Music Industry Veteran Danny Goldberg on Channeling the Idealism of the Summer of Love

Danny Goldberg has been in the music industry for decades. What began as a career in music journalism led Goldberg to manage such legendary music groups as Nirvana, Sonic Youth, Bonnie Raitt, The Allman Brothers Band and more. As president of Gold Village Entertainment, he continues to be in the forefront of the industry.

In this week’s episode of KCRW’s “Scheer Intelligence,” Robert Scheer sits down with Goldberg to discuss his latest book, “In Search of the Lost Chord: 1967 and the Hippie Idea.”

The two discuss the overlap of culture and politics during the 1960s, and examine whether the musical authenticity of the “Summer of Love” has carried over into contemporary music.

Goldberg tells Scheer that the music scene “exploded” in 1967 with the emergence of such artists as Jimi Hendrix, Janis Joplin, the Grateful Dead and Pink Floyd. But the idealism of that time quickly eroded and was replaced with political cynicism—and, Scheer argues, the mass commercialization of music.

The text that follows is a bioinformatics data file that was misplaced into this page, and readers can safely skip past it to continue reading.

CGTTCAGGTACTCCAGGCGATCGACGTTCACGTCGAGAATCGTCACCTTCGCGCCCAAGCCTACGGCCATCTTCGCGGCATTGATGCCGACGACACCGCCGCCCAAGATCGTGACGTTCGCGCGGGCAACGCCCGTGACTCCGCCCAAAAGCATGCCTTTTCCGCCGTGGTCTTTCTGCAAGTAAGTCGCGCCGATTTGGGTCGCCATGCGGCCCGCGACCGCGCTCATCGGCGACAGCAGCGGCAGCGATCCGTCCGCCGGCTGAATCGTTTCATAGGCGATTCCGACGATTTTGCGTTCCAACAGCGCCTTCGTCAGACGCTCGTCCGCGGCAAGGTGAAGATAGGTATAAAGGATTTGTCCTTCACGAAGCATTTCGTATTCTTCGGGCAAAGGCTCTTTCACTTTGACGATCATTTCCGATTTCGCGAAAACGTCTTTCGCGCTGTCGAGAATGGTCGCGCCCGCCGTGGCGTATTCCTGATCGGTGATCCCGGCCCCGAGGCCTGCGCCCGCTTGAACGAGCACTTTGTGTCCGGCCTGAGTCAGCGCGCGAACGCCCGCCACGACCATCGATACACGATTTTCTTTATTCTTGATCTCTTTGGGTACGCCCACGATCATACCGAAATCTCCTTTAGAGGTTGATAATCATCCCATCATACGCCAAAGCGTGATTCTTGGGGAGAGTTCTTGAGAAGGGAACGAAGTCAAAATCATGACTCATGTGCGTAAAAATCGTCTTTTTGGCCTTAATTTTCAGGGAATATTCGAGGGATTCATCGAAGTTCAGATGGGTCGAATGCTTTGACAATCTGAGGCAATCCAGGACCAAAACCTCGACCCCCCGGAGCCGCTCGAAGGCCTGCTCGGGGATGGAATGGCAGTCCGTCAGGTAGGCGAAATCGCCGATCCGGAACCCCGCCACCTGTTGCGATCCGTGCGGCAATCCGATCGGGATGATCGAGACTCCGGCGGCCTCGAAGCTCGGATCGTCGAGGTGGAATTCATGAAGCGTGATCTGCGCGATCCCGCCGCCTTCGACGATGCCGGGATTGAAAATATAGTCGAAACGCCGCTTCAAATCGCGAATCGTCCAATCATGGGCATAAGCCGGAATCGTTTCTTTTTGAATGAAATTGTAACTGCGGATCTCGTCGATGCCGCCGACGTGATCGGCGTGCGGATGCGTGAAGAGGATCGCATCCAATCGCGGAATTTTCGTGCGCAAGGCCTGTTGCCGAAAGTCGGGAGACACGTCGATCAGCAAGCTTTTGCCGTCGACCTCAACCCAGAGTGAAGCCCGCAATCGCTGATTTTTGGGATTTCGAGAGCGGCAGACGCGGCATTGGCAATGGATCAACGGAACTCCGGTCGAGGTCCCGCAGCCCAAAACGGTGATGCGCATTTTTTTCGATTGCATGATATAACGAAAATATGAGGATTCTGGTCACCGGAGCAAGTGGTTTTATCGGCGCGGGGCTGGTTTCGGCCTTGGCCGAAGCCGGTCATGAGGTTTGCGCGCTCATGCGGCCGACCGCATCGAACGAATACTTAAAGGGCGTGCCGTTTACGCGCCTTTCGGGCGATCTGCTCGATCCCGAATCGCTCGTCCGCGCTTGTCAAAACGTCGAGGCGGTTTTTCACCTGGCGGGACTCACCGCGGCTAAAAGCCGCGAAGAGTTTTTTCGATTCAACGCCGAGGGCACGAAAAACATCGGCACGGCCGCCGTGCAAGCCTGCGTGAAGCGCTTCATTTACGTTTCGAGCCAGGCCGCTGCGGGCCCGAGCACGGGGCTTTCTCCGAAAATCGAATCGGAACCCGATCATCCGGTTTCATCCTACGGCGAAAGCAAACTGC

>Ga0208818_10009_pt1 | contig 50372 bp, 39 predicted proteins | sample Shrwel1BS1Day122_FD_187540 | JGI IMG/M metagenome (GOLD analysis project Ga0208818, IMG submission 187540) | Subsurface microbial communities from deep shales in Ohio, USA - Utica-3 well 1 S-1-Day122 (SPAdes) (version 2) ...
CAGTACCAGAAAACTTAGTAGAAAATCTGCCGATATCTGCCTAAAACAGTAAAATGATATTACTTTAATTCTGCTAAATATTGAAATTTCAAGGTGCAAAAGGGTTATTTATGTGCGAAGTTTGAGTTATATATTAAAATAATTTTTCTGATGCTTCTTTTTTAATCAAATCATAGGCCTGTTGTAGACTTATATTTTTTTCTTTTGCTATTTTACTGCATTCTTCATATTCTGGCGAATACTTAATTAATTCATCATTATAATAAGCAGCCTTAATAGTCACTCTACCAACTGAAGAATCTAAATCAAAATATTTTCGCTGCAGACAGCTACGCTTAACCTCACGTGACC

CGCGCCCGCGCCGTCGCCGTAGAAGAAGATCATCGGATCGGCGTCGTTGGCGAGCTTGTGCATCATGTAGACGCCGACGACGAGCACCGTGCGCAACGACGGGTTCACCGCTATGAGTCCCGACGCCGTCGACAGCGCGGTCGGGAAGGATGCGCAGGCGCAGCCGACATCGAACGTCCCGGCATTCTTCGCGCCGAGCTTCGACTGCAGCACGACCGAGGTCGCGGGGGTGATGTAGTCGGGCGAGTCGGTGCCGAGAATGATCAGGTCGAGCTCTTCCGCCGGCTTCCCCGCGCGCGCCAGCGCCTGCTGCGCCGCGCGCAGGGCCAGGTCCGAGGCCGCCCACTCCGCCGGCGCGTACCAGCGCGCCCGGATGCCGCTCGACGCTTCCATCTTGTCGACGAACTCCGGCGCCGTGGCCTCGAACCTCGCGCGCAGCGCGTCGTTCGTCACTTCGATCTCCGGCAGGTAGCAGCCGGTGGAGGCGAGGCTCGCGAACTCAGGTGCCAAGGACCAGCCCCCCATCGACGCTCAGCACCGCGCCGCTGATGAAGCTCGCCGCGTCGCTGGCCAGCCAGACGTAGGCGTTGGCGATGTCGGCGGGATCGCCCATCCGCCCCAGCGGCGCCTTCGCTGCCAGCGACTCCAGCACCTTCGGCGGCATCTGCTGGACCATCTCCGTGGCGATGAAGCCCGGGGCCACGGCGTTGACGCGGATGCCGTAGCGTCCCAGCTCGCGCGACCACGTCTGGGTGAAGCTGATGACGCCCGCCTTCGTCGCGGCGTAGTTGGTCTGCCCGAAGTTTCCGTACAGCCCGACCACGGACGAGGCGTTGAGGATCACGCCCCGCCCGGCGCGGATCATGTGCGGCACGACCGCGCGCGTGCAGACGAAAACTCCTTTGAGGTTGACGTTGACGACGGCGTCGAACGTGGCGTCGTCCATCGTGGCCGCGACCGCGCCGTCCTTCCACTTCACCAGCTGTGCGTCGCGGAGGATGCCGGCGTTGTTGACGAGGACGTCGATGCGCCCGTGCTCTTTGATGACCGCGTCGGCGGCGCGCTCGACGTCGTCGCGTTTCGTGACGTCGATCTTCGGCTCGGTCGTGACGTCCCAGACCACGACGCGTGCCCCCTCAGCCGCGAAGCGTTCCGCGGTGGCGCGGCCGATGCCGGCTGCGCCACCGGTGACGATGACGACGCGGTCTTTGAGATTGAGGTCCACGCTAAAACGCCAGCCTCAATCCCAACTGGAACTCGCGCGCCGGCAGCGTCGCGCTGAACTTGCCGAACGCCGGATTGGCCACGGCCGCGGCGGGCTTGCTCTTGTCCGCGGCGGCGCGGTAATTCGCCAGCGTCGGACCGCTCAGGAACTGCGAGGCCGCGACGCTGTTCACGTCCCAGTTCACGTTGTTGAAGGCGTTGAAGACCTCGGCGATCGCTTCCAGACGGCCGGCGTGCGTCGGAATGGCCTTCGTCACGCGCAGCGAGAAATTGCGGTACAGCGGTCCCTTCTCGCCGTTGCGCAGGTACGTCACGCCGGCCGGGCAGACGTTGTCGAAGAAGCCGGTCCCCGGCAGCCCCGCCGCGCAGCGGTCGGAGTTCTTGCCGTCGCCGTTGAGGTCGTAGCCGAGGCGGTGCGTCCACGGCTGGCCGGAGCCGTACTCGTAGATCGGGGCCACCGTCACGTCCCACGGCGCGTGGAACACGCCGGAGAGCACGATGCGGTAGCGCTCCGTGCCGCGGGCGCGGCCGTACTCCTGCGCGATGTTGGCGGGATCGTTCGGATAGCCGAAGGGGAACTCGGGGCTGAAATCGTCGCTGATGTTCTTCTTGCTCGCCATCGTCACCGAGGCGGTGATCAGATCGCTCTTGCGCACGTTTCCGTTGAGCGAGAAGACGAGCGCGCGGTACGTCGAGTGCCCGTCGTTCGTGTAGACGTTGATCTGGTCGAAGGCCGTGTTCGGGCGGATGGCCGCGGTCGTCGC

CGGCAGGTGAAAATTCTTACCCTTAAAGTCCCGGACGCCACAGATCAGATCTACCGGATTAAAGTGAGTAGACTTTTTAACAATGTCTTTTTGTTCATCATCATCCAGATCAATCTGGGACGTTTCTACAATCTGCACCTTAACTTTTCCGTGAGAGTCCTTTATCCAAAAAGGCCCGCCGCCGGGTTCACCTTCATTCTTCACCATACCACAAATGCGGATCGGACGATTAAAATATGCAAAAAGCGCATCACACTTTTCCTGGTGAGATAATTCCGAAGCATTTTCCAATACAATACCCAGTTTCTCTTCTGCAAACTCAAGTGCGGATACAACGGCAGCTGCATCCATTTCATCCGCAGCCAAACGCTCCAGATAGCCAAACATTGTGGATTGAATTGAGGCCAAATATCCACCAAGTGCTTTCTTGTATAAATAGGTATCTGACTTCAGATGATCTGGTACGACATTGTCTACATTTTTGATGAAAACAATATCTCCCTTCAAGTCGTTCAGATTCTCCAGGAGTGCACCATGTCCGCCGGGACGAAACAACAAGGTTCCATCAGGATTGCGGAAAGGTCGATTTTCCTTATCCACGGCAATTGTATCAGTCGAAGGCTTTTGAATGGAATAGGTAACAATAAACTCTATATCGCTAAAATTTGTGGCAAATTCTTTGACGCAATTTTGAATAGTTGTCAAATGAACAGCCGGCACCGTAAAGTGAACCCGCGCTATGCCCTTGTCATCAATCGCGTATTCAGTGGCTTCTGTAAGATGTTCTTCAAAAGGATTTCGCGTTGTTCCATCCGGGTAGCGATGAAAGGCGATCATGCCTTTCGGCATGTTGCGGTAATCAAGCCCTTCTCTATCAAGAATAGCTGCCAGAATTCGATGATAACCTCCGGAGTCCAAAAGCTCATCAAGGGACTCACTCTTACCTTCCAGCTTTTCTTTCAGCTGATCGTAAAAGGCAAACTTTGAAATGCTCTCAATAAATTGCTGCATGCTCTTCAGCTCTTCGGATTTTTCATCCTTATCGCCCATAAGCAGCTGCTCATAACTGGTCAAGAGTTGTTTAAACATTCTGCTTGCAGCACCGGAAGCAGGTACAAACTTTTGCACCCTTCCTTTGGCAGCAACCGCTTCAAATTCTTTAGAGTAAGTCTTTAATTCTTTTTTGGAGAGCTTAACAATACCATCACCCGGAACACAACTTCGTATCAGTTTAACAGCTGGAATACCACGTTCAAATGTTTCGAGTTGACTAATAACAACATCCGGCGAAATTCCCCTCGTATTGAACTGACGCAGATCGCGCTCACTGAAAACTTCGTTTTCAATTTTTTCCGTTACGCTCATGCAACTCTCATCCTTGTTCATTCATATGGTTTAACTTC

However, Goldberg believes political and cultural icons today are still channeling the earnestness of the 1960s. “Certainly Bernie Sanders’ politics is deeply connected to the radical, positive, constructive side of ’60s politics,” Goldberg says. “The aspiration [of the 1960s] is still, to me, worth remembering, because we still need aspiration. There’s a sense of doom today.”

Goldberg does acknowledge that there was “a tremendous amount of darkness” in the 1960s, and “the optimism was not existing in some perfect world.”

He continues:

I mean, the Vietnam War was exploding, 20 million men were susceptible to the draft, tens of thousands of Americans died. ’67 had the worst race riots since the Civil War. J. Edgar Hoover was definitely worse than Jim Comey. Lyndon Johnson was crazy. ... And we had our leaders murdered. So I don’t think that it’s fair to assume that the optimism and the idealism happened out of context of people confronting real darkness then. In some ways it was darker, for some people.

The conversation winds up with an examination of “selling out” in the 1960s and now—and concludes that there are still many authentic musicians in the U.S. today.

Listen to the full interview and past editions of “Scheer Intelligence” at

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